As of 2018, less than 40% of consumers 3 said they'd trust pharmaceutical companies to do the right thing.
Both of these issues are complicated and thorny to untangle, but improving the experience patients have with pharmaceutical brands may be the key to both: happier patients are more likely to adhere to treatment plans and trust pharma companies. Patient outcomes are strongly connected to adherence; improving experiences should be a clear win-win for patients and life science companies alike, but doing so takes significant technological improvement.
In many cases, AI may be the answer: it can provide a faster, easier method of meeting patients where they are, tracking their journey through the pharma life cycle, and increasing communication between companies and stakeholders.
To name just a few examples:
4 Ways AI Can Enhance Patient Journey Management
1. AI-Augmented Patient Communication
Pharma patients are dispersed – much of their treatment takes place inside their own homes, far away from providers and pharmaceutical information. Increasing contact is one of the most powerful ways of boosting adherence and improving outcomes, but it’s also expensive and often impractical to implement.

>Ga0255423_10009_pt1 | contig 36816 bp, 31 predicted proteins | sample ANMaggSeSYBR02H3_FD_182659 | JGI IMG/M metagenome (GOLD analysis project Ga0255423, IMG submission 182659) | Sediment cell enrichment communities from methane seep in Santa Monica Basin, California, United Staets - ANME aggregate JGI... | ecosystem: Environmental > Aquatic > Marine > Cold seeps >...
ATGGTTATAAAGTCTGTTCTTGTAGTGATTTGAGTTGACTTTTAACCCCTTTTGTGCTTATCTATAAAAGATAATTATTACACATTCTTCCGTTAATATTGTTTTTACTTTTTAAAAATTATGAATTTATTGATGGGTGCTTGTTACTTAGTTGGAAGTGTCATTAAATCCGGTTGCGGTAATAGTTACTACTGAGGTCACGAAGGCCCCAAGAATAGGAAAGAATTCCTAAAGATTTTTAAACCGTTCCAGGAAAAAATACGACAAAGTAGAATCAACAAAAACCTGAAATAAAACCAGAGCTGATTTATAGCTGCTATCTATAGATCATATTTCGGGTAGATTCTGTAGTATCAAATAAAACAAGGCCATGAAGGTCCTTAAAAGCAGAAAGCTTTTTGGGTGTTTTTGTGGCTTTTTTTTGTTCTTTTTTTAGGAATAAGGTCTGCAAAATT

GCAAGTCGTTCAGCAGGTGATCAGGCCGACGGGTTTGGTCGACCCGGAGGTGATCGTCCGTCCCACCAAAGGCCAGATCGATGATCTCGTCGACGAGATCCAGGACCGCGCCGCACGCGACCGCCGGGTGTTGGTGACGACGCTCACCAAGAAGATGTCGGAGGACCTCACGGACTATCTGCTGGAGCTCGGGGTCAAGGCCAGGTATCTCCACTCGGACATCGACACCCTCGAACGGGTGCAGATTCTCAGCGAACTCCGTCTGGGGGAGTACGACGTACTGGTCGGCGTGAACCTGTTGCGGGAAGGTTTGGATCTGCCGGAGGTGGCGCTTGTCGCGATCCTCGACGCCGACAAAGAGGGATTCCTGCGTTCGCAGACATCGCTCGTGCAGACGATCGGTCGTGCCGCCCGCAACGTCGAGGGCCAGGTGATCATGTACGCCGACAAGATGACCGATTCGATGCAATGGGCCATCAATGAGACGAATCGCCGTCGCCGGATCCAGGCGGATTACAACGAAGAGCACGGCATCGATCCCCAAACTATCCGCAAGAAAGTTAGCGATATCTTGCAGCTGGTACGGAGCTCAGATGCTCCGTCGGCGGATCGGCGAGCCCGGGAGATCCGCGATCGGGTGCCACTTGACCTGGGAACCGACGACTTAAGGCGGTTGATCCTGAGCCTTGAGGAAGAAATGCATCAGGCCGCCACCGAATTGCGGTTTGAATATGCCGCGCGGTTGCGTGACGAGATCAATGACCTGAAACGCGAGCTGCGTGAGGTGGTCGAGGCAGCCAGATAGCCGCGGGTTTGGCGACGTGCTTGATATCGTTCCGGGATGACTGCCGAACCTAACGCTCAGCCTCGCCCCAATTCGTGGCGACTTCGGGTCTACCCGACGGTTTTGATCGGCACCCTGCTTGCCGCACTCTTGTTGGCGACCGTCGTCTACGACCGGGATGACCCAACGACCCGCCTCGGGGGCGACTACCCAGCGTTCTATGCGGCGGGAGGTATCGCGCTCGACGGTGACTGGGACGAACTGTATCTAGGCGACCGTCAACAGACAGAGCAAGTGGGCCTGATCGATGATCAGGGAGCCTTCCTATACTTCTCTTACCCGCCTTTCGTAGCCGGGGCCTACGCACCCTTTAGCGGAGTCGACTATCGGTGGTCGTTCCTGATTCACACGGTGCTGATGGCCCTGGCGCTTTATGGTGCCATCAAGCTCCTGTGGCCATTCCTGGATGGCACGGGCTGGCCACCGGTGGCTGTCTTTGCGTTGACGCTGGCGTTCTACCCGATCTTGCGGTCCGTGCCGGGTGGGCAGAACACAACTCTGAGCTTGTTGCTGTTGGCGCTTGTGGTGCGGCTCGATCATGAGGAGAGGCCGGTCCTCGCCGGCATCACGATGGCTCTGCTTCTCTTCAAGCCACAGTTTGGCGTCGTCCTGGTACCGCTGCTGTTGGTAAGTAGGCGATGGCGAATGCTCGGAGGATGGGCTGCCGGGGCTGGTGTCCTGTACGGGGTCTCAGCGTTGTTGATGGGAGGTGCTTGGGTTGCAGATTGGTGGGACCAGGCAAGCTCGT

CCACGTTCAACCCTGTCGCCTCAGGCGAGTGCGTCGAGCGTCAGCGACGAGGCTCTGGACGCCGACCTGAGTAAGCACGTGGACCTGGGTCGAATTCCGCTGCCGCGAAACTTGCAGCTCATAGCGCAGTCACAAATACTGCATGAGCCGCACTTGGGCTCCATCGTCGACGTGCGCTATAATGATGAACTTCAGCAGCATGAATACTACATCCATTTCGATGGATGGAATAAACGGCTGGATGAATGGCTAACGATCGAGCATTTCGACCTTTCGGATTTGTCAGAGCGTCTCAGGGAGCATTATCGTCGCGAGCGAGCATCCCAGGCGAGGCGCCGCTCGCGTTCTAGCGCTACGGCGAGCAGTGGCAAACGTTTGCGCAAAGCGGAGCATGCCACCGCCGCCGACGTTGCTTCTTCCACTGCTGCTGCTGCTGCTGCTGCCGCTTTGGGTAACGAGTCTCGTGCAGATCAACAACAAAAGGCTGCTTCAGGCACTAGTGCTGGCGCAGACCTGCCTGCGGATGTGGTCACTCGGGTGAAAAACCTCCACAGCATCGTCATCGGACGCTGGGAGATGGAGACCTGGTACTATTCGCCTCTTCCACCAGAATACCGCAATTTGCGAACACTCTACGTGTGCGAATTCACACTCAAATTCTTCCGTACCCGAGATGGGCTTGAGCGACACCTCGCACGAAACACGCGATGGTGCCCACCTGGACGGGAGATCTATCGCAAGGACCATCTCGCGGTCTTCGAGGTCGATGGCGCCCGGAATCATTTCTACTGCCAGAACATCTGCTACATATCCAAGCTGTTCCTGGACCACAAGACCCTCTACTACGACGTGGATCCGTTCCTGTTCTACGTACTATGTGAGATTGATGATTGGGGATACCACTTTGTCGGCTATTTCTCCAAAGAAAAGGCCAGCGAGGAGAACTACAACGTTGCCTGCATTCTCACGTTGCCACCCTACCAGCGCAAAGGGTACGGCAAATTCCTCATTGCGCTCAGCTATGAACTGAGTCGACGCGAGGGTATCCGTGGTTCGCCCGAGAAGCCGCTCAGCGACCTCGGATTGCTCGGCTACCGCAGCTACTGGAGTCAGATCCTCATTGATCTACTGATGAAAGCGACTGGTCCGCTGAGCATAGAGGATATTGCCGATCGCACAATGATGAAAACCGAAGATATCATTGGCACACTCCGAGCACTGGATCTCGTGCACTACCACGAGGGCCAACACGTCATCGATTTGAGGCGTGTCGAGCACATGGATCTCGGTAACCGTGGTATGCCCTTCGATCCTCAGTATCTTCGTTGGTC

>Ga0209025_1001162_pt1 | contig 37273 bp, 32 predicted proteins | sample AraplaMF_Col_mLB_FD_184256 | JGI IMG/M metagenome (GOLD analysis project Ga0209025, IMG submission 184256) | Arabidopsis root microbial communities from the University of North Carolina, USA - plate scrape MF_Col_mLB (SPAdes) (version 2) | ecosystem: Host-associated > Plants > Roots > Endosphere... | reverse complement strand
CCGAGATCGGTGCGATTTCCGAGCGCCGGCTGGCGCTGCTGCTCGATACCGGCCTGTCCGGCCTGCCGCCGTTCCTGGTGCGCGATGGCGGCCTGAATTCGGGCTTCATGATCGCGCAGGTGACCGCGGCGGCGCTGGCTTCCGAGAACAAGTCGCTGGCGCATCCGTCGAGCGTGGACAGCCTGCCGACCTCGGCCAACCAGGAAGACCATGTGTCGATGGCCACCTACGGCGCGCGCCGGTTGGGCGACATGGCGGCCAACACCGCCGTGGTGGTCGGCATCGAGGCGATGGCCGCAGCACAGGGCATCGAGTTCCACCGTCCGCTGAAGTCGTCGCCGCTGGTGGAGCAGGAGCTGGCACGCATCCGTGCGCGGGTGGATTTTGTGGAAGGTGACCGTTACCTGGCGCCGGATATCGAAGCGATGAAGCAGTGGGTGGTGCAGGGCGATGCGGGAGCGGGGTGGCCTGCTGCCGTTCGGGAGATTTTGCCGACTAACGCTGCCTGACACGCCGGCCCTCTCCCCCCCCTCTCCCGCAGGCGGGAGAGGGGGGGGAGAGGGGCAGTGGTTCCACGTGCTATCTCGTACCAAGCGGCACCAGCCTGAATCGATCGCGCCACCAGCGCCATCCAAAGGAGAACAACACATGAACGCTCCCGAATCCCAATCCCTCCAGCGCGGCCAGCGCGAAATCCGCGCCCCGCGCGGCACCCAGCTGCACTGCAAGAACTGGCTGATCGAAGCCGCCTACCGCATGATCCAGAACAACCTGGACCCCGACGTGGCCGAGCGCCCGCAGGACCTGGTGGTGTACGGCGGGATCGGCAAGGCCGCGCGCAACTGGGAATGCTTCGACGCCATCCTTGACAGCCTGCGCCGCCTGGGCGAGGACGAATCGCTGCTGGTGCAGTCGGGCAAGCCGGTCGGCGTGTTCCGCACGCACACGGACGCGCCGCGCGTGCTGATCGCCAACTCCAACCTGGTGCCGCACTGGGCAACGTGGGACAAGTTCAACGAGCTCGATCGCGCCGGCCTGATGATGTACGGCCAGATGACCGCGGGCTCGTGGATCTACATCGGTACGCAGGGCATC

Patient experience analytics allow you to create personalized messages precisely targeted to specific audiences.
AI allows much of this process to be automated, which reduces the cost of outreach without losing all of the human touch.
Natural language processing can support tools which answer patient questions, provide appointment or refill reminders, and other outreach in a natural format.
2. Digital Health and Virtual Care
Prescription apps and other emerging technologies have made the news recently – companies are increasingly creating technologies which allow patients to receive care in their own homes.
Even in a traditional medical setting, virtual health care is taking off. From robotic customer support services through more comprehensive online platforms, companies are rapidly innovating to help better serve patient needs remotely.
Health monitoring tools such as health devices and mobile apps can track health data, record prescriptions and refills, increase compliance, and send patient reminders.
They can also often communicate directly with providers, increasing the total communication between patients and their doctors.
Ultimately, machine learning will play a big role in improving patient experiences and safety by making sure that at-risk patients are identified and information is sent to the right people at the right time.
3. Personalized Approach
AI can crunch numbers faster than any statistician, which ultimately allows both providers and patients to get more personalized attention.
Answering questions like:
- Which providers have patients who need this medication?